III. Epistemology vs. Ontology
Epistemology is the study of knowledge, whereas ontology is the study of existence. Ontology raises questions about what exists, what kinds of things exist, and what it means for something to exist. It’s one of the most abstract branches of philosophy. Ontology, however, does deal with some pretty important questions. For example, the question “Does God exist?” is an ontological question, and one that many people have dedicated their lives to!
Ontology is closely related to epistemology, but they’re considered to be separate branches of philosophy. Consider the following
Does God exist?
Is the universe solely composed of physical matter, or are there non-material beings like souls and spirits?
What is free will? Do human beings have it?
How can we know if God exists?
Can spirits and souls be observed or detected? If not, does it still make sense to say we have knowledge of them?
Is free will something that we know, or just something we experience? Is there even a difference?
Ontology tends to be more important to foundationalists than coherentists or pragmatists, especially pragmatists. That’s because pragmatists see ontological questions as artificial constructs of language: a pragmatist would probably not be so interested in the question of whether God exists, but would be more interested in the question of what the word “God” means to a particular person or community, and how the idea functions in everyday, practical life. Only once these questions are answered can we raise questions about existence, according to pragmatism.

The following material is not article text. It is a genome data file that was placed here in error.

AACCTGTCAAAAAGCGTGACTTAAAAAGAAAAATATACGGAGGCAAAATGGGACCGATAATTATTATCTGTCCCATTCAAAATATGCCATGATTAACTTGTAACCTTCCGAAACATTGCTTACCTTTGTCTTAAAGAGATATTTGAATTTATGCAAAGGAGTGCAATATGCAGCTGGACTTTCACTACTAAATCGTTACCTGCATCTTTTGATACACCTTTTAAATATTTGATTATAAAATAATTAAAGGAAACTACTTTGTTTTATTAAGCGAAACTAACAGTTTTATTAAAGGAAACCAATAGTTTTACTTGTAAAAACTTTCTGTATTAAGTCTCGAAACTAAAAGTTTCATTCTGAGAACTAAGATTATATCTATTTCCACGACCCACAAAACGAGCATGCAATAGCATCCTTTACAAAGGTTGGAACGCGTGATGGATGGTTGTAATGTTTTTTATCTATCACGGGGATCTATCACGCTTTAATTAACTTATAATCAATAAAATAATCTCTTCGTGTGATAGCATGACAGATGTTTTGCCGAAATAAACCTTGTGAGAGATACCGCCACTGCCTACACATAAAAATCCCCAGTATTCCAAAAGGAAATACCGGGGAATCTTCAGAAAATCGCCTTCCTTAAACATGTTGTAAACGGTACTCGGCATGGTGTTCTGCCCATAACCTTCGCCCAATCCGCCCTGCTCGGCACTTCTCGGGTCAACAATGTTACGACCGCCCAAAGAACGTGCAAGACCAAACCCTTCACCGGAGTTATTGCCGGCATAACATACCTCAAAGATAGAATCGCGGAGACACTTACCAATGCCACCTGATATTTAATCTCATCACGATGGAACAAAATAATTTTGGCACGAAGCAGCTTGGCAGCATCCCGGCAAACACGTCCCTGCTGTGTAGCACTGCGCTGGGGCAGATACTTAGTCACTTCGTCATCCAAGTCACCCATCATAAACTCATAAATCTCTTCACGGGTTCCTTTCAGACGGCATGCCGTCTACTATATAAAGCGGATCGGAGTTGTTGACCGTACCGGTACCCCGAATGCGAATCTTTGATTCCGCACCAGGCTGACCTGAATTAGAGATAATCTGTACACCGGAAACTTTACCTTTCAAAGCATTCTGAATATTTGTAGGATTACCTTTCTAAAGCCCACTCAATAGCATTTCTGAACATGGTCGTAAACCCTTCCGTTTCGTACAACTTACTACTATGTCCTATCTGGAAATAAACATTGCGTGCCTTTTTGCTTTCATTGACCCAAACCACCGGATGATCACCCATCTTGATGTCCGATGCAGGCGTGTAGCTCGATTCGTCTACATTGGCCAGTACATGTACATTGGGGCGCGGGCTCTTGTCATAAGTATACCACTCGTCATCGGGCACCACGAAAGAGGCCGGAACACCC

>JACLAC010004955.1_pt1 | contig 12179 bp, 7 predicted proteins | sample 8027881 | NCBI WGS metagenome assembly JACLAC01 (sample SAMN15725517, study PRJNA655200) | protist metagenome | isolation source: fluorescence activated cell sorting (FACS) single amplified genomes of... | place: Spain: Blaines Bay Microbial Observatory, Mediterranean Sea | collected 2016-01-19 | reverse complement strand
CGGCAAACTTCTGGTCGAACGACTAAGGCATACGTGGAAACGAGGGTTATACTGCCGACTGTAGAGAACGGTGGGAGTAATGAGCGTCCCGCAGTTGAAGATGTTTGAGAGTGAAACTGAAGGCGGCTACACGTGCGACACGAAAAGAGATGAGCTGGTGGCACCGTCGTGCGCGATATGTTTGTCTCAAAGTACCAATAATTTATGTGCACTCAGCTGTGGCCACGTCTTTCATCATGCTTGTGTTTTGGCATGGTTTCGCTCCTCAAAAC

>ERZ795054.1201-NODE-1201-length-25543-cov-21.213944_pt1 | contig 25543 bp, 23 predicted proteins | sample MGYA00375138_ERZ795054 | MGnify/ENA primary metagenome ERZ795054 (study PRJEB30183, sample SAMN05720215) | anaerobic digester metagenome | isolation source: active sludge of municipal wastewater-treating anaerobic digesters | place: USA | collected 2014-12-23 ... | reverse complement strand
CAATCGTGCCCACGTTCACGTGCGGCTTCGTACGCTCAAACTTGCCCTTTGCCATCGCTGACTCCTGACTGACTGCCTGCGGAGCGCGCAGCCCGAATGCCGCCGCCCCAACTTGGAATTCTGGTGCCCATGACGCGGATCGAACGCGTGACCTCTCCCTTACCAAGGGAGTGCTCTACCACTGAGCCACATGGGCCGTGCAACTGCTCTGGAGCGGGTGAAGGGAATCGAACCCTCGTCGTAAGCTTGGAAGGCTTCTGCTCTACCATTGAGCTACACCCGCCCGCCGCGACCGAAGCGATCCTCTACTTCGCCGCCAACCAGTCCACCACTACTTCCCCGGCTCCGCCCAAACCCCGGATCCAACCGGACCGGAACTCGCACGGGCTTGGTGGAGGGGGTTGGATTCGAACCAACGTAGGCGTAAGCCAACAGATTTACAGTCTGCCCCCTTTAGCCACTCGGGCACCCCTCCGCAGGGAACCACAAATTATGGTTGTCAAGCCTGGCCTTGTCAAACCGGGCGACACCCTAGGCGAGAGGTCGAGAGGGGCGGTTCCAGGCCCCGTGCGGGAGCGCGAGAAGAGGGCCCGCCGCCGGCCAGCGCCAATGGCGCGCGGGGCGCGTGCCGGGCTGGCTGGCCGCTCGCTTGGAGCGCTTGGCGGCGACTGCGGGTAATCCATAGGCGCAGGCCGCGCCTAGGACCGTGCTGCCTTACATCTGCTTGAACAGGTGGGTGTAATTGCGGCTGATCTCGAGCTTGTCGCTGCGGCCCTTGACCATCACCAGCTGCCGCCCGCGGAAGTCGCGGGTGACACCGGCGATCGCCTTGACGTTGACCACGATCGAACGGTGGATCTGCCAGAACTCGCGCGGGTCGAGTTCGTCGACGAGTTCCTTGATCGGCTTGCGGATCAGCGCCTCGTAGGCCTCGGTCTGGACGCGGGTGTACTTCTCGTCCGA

IV. Quotes about Epistemology
“Nazi theory indeed specifically denies that such a thing as “the truth” exists… If the Leader says of such and such an event, ‘It never happened’ — well, it never happened. If he says that two and two are five — well, two and two are five.” (George Orwell)
George Orwell argued that the Nazis had a very specific epistemology based on absolute faith in the leader (Hitler, Goebbels, Himmler, and other Nazi high command). This is an example of a foundationalist epistemology — it has just one axiom, namely “the Leader is never wrong.” Clearly, this axiom is untrue, and therefore the entire epistemology is wrong. This is an extreme example of the sort of weakness you often find in foundationalism.
“Knowledge would be fatal. It is the uncertainty that charms one. A mist makes things wonderful.” (Oscar Wilde)
This quote suggests not only that human knowledge is limited, but in fact that this is a good thing! We might take this as a critique of epistemology as a whole, since Wilde doesn’t think we should be pursuing complete knowledge (or, by extension, a complete philosophy of knowledge). On the other hand, this could be an argument for pragmatism, since it’s all based on what improves human life.
V. The History and Importance of Epistemology
Since this branch of philosophy is so ancient, very little is known about the early history of epistemology. It’s likely that cavemen, gathered around their fires, looked up at the stars and asked what they might be made of (an ontological question) and how human beings could find out (an epistemological question).